Galardo said the Embraer E175s will be phased out in favour of the A220s, but that the airline has pushed back the E175 retirements so it can fill the gaps left by the MAX.
– With files from The Canadian Press
© 2020 Global News, a division of Corus Entertainment Inc.
'ET Canada' cancelled by Corus Entertainment, blames 'challenging' advertising market – CTV News
- Deliver and maintain Google services
- Track outages and protect against spam, fraud, and abuse
- Measure audience engagement and site statistics to understand how our services are used and enhance the quality of those services
- Develop and improve new services
- Deliver and measure the effectiveness of ads
- Show personalized content, depending on your settings
- Show personalized ads, depending on your settings
Select “More options” to see additional information, including details about managing your privacy settings. You can also visit g.co/privacytools at any time.
Entertainment Tonight Canada to end after 18 seasons
Canadian media company Corus Entertainment has announced it is ending flagship entertainment program Entertainment Tonight (ET) Canada after 18 seasons.
“The costs of producing a daily entertainment newsmagazine show in a challenging advertising environment have led to this decision,” read a statement posted on the company’s website on Wednesday.
“We recognize the impact this decision has on the dedicated team who have worked on the show and we thank them for their meaningful contributions over the years.”
The show’s final episode will air on Oct. 6, with reruns airing in the same time slot on Global TV until Oct. 31, a Corus spokesperson told CBC News.
The cancellation won’t impact Corus’s obligation to produce Canadian content under the rules set out by the Canadian Radio-television and Telecommunications Commission (CRTC), the spokesperson said.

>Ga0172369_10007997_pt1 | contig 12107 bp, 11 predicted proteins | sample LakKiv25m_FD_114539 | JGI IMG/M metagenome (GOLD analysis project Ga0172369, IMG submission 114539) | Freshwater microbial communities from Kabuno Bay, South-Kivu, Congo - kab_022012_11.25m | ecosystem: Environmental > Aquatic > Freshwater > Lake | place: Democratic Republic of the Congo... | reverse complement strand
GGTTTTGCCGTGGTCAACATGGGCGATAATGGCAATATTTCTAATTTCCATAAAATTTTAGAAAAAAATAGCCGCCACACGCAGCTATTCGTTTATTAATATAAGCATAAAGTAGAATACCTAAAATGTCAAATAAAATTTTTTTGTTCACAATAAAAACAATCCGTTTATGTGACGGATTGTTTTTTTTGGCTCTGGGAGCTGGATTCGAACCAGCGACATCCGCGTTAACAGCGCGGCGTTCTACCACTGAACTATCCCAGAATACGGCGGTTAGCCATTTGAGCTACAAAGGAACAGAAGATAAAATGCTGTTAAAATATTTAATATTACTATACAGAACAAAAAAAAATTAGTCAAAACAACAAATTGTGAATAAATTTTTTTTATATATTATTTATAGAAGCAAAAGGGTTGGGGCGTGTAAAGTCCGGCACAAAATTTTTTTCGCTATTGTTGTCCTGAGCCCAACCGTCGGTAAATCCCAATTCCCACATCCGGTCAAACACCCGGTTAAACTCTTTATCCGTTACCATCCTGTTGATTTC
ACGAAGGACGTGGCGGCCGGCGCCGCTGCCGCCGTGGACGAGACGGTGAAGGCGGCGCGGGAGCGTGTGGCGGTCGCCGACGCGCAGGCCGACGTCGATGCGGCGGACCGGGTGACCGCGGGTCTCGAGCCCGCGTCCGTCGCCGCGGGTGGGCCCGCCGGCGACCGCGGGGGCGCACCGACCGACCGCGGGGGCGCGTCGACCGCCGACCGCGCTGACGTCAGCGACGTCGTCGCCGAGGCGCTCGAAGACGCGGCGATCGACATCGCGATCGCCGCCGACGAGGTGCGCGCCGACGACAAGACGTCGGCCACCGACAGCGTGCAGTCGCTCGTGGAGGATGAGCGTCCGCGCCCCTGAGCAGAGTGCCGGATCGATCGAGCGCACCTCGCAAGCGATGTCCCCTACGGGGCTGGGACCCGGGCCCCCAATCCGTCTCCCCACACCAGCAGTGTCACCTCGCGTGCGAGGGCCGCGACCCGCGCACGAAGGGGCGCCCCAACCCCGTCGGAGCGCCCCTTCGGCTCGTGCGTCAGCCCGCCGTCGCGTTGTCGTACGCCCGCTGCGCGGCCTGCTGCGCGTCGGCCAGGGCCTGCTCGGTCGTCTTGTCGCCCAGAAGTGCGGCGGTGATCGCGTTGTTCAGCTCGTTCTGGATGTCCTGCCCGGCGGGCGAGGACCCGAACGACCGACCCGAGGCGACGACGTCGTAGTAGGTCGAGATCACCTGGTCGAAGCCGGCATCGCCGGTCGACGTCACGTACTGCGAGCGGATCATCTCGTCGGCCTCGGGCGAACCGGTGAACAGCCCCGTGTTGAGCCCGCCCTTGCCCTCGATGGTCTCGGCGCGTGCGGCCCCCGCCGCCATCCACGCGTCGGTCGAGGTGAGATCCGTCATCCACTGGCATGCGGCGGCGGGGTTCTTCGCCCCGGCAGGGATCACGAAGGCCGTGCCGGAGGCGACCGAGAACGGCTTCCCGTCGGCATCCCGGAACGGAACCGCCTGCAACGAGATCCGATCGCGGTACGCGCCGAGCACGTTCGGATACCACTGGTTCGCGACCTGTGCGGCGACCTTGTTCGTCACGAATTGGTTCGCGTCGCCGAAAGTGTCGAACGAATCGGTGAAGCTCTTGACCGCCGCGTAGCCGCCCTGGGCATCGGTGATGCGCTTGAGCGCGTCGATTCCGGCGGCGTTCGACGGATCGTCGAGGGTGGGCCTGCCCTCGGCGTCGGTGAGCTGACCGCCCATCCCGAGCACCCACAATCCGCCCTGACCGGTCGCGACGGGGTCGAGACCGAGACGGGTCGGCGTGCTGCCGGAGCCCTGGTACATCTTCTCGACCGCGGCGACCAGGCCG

ET Canada’s website and social media platforms will also be shut down. The spokesperson declined to comment on how many people had been laid off as a result, but said the program’s hosts were impacted.
The network said it has no plans for another entertainment news show.
An hour-long, magazine-style show that focused on entertainment, celebrity, film and TV news, ET Canada began airing in 2005 on Global TV, which is owned by Corus Entertainment.
The program has been hosted by Canadian media personality Cheryl Hickey since its launch, with regular appearances by entertainment reporters, including Sangita Patel — a co-host since 2022 — plus Carlos Bustamante, Keshia Chanté and Morgan Hoffman.
The cancellation leaves ETalk, CTV’s weeknight show, as Canada’s lone major entertainment news program.
Andrea Grau, founder and CEO of entertainment publicity firm Touchwood PR, said ET Canada offered a Canadian perspective that made it stand out in the U.S.-dominated entertainment landscape.
“There was this great Entertainment Tonight brand that was going on in the U.S. — we all watched. And the idea of a Canadian arm of it was very special because it could give a different slant,” she said.
ET Canada’s demise comes during a major shift in the industry, she said, as publicists struggle to find entertainment outlets that can shine a spotlight on emerging Canadian artists and projects.
“Even though we share a language with the U.S. and we share pop culture, we are still Canadian and we have a different perspective,” Grau said, noting that ET Canada’s hosts were a mainstay on the U.S. press circuit.
“You see those relationships that have been built over the years of having Sangita [Patel] standing on a red carpet interviewing someone, or Cheryl Hickey interviewing someone. They’re recognizable to [celebrities] after all of these years, too,” she said. “They’ve created such a strong brand.”
Canada just had its lowest number of births in 17 years. What’s behind it?
The number of babies born in Canada dropped to a 17-year-low last year amid the COVID-19 pandemic and a declining fertility rate, data shows.
A Statistics Canada report released Tuesday showed there were 351,679 births registered across the country in 2022, which was a five per cent decrease from the previous year. This was Canada’s sharpest drop recorded since 2005.
Before 2022, the lowest number of births recorded was in 2005, with 345,044 babies born nationwide.